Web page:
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Sports Briefs: Skating club offers all-ages Canskate

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If you want to play in the NHL or figure skate for Canada you have to start early — almost as early as you can walk. But if you just want to know how to skate well enough to do laps of a frozen lake or to enjoy the outdoor rink at Whistler Olympic Plaza, it's never too late to start.

The Whistler Skating Club has announced a new program called Canskate 9+, created for kids and 'tweens too old to join the regular Canskate program where the average age is between five and six years old. The new program, created because of the popularity of the outdoor skating rink, will run on Tuesday from 3:15 p.m. to 4 p.m., from Jan. 17 to Mar. 6.

The program is an introduction to skating with music and drills to teach the basics — strokes, turns and stops.

Registration is at 3 p.m. on Jan. 24, and eight sessions are $110 plus $35 for membership and insurance. Hockey helmets are mandatory for skaters, and rentals are available at the rink. There's no maximum age — one 28 year old is already signed up — and everybody is welcome.

Winter youth tennis programs announced

There's still time to join the Whistler Tennis Club's winter youth programs, which got underway this week but will run 12 weeks through to start of spring.

The tots program for kids four and five runs Tuesdays from 1 p.m. to 2 p.m. and Saturdays from 11 a.m. to noon. The cost is $156 for one lesson per week and $266 for both weekly sessions (all prices are for the 12-week session).

The Red Court program, for kids aged five to seven, Orange Court program, for kids seven to 10 and Full Court Program, for kids 10 and over, takes place every Monday, Tuesday and Thursday from 5 p.m. to 6:30 p.m. One lesson per week is $234 for the session and two lessons are $398.

The competitive program gives more personalized instruction, and programs run one-and-a-half hours at the time best suited to the student. One lesson per week is $252 for the session and two lessons per week is $429.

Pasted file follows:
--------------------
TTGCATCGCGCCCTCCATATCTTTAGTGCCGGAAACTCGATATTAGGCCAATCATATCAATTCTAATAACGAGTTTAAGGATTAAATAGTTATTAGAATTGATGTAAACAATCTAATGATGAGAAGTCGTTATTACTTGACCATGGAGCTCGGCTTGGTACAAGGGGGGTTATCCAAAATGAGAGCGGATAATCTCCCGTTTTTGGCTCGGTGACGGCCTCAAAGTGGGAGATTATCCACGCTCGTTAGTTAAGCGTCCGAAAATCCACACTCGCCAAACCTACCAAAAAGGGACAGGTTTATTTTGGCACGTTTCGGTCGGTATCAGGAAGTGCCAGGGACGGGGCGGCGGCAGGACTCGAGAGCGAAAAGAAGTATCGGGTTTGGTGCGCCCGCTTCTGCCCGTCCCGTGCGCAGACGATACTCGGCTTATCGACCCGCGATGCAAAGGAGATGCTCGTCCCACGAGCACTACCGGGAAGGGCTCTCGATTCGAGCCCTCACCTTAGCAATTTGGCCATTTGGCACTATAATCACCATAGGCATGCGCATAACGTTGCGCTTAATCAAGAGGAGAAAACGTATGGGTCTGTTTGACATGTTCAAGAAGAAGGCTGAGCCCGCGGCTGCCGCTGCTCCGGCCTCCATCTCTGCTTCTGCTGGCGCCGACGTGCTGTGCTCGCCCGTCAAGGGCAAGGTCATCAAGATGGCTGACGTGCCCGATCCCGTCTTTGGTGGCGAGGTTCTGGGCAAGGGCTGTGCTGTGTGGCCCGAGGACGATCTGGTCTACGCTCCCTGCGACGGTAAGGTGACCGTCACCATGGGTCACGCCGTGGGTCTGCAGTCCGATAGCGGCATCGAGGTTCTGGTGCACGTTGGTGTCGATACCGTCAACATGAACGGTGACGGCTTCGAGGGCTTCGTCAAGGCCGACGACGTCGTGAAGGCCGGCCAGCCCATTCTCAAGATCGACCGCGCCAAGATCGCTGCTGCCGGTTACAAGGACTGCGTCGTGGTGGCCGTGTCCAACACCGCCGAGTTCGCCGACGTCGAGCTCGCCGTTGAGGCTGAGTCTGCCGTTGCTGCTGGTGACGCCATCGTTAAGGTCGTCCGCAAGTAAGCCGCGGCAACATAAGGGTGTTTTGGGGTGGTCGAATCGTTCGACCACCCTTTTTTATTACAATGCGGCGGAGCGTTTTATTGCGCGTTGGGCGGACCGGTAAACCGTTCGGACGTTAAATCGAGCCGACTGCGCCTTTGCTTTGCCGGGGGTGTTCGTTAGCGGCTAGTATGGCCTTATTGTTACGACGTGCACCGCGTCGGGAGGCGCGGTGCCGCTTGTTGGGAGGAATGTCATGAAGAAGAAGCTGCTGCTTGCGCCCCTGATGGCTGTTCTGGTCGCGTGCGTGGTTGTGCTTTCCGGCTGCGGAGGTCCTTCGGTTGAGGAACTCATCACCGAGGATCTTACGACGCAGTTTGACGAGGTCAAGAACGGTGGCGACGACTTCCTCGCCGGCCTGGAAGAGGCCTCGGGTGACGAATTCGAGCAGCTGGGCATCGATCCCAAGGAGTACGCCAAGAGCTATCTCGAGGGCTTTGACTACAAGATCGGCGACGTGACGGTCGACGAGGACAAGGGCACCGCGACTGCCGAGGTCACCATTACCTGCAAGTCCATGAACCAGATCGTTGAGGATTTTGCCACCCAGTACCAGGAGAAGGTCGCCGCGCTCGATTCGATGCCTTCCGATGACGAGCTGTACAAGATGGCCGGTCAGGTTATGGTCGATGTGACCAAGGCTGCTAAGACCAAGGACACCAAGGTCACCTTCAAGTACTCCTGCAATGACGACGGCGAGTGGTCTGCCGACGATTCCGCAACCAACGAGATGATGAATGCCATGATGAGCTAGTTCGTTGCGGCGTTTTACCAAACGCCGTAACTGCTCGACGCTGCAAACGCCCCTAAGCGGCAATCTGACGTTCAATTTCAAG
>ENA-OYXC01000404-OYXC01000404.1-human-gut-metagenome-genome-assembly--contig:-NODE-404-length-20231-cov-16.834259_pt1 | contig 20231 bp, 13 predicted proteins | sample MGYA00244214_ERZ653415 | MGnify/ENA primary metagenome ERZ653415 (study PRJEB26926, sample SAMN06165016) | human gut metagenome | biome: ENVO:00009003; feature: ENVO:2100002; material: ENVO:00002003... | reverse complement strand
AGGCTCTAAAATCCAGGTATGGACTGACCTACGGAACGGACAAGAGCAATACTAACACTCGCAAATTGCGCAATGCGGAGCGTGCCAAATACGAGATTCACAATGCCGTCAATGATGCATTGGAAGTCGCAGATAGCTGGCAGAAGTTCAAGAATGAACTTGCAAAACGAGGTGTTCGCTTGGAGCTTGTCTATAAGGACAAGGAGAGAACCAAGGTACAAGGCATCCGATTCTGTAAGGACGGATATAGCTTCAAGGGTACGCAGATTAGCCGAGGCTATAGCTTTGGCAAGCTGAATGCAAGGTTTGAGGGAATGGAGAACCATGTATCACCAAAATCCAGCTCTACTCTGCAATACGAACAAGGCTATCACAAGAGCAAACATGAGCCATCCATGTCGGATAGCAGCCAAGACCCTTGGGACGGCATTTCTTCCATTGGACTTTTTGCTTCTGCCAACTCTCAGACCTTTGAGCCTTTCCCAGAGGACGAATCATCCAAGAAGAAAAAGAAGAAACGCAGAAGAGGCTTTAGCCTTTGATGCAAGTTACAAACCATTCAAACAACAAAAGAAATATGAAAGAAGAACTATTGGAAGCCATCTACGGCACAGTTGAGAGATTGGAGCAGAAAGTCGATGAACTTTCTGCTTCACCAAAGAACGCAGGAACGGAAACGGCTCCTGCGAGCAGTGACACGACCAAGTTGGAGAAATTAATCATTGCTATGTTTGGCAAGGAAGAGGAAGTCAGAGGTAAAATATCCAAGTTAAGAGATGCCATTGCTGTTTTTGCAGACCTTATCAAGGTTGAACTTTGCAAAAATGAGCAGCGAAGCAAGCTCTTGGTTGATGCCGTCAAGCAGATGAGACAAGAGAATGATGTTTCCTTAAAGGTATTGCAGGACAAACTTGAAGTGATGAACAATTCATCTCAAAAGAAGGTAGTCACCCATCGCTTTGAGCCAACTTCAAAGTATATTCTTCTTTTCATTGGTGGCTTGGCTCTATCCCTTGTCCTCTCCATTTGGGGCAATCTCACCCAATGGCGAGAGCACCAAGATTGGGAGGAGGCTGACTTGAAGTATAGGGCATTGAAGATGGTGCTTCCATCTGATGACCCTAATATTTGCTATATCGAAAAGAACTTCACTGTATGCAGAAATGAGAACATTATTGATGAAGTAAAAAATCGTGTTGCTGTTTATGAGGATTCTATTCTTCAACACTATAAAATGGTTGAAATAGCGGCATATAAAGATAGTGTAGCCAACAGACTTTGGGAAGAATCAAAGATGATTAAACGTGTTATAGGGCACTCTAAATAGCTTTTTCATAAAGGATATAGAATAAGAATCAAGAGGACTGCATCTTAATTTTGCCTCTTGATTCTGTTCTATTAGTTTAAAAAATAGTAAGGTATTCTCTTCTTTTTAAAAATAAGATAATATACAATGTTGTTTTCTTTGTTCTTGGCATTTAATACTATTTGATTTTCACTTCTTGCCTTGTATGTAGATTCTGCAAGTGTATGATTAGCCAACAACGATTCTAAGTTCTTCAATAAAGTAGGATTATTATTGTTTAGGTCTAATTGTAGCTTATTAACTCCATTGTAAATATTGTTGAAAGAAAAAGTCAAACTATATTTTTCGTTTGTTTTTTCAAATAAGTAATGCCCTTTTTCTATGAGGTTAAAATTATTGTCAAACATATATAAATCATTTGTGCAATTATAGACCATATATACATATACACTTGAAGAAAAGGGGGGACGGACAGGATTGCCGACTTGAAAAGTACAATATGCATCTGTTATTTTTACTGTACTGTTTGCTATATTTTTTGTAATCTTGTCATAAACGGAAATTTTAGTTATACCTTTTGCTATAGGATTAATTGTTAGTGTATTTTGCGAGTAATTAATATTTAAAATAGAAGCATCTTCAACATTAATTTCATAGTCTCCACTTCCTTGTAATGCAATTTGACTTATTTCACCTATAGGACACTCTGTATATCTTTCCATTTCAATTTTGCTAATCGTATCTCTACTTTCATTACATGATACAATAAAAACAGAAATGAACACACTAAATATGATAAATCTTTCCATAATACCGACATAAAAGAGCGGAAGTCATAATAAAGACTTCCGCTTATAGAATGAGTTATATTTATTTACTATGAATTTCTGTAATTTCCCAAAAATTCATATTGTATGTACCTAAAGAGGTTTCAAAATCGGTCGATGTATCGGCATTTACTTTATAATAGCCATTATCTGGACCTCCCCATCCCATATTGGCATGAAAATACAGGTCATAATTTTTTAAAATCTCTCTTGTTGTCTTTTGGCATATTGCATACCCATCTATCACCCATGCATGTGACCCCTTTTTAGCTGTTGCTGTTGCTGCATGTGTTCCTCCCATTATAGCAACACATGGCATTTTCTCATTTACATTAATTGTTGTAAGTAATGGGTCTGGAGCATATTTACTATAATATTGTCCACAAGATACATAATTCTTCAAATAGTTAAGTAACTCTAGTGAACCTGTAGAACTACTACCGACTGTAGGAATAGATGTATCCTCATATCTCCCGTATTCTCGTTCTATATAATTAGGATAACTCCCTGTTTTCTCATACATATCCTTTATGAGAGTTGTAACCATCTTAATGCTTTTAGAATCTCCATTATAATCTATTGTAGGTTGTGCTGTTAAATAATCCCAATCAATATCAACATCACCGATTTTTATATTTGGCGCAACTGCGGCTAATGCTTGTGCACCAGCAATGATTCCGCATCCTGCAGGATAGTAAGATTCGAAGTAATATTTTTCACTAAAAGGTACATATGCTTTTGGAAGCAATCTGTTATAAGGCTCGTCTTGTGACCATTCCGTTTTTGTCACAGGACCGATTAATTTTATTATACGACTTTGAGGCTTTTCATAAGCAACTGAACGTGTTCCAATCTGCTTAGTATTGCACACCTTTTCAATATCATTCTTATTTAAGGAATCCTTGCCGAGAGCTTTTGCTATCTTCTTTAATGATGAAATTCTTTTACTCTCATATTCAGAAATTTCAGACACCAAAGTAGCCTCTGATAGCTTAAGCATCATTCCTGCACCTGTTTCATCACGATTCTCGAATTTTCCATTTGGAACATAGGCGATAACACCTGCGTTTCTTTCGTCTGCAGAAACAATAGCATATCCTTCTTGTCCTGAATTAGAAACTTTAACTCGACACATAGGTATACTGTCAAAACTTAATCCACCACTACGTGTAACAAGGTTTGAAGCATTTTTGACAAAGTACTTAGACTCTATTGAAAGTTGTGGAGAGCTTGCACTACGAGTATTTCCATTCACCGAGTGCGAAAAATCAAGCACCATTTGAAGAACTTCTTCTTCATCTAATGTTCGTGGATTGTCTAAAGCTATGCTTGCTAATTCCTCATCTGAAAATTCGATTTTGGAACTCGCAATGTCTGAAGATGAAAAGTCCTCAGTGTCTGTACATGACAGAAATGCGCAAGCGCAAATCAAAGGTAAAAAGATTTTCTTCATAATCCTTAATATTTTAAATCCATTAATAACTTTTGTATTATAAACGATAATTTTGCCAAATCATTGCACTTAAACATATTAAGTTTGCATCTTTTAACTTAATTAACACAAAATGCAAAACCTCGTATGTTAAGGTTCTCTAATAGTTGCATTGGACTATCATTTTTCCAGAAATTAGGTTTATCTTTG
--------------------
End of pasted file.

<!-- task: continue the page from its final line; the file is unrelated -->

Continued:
McIvor nominated to BC Sports Hall of Fame

This week the BC Sports Hall of Fame inducted its class of 2012, including Whistler's Ashleigh McIvor in the group.

McIvor is the Olympic champion in the ski cross, as well as a past world champion and X Games champion. She's currently recovering from a knee injury sustained while training for the 2011 X Games, but is hoping to return to racing this season.

Under 13 Snowcross this weekend

On Jan. 21-22, Whistler Blackcomb is hosting the first of three ski and snowboardcross events, limited to skiers and riders aged 13 and Under as of Dec. 31.

The event takes place over two days, with training and qualifiers on Saturday and more training followed by the brackets on Sunday. All of the racing takes place on Blackcomb on the snowcross track.

All of the participants must wear helmets, and mouthguards and other protective gear is recommended. Because it's an under 13 event, athletes need a waiver signed by a parent or guardian.

Early registration is available for $44.80 online and at Whistler Blackcomb Guest Relations, and you can register on Saturday morning until 9:30 a.m. at the Rendezvous Lodge for $50.

With strong participation from the Whistler Mountain Ski Club and other youth programs, early registration is recommended — the number of entries in each category is capped, and some could sell out before the day of the event.

Pediatricians want mandatory helmets

The Canadian Pediatric Society is calling for mandatory helmets at ski hills, following a recent study by the Canadian Institute for Health Information (CIHI) that suggests that skiers and snowboarders are the number one source of hospital admissions for winter activities.

According to the report there were 2,329 hospital admissions for skiers and snowboarders in winter 2010-2011, compared to 1,114 for hockey, 889 for ice skating, 1,126 for snowmobiling and 171 for tobogganing.

"Every year, more than 5,000 Canadians get seriously injured — requiring at least one night's hospital stay — due to a winter sport or recreational activity," said Greg Webster, the director of primary health care information and clinical registries at the CIHI. "These numbers do not include visits that involve only the emergency department or doctor's office, or deaths at the scene, so the total number of injuries is actually much higher."

The study doesn't take into account the total number of people engaged in winter sports activities, just the number of emergency room visits.

The Canadian Pediatric Society (PDS) suggested that helmets should be mandatory on slopes across Canada. Legislation is already pending in Nova Scotia.

"Despite strong evidence that helmets prevent injuries, many still ski and snowboard without them," said Dr. Natalie Yanchar, chair of the CPS Injury Prevention Committee.

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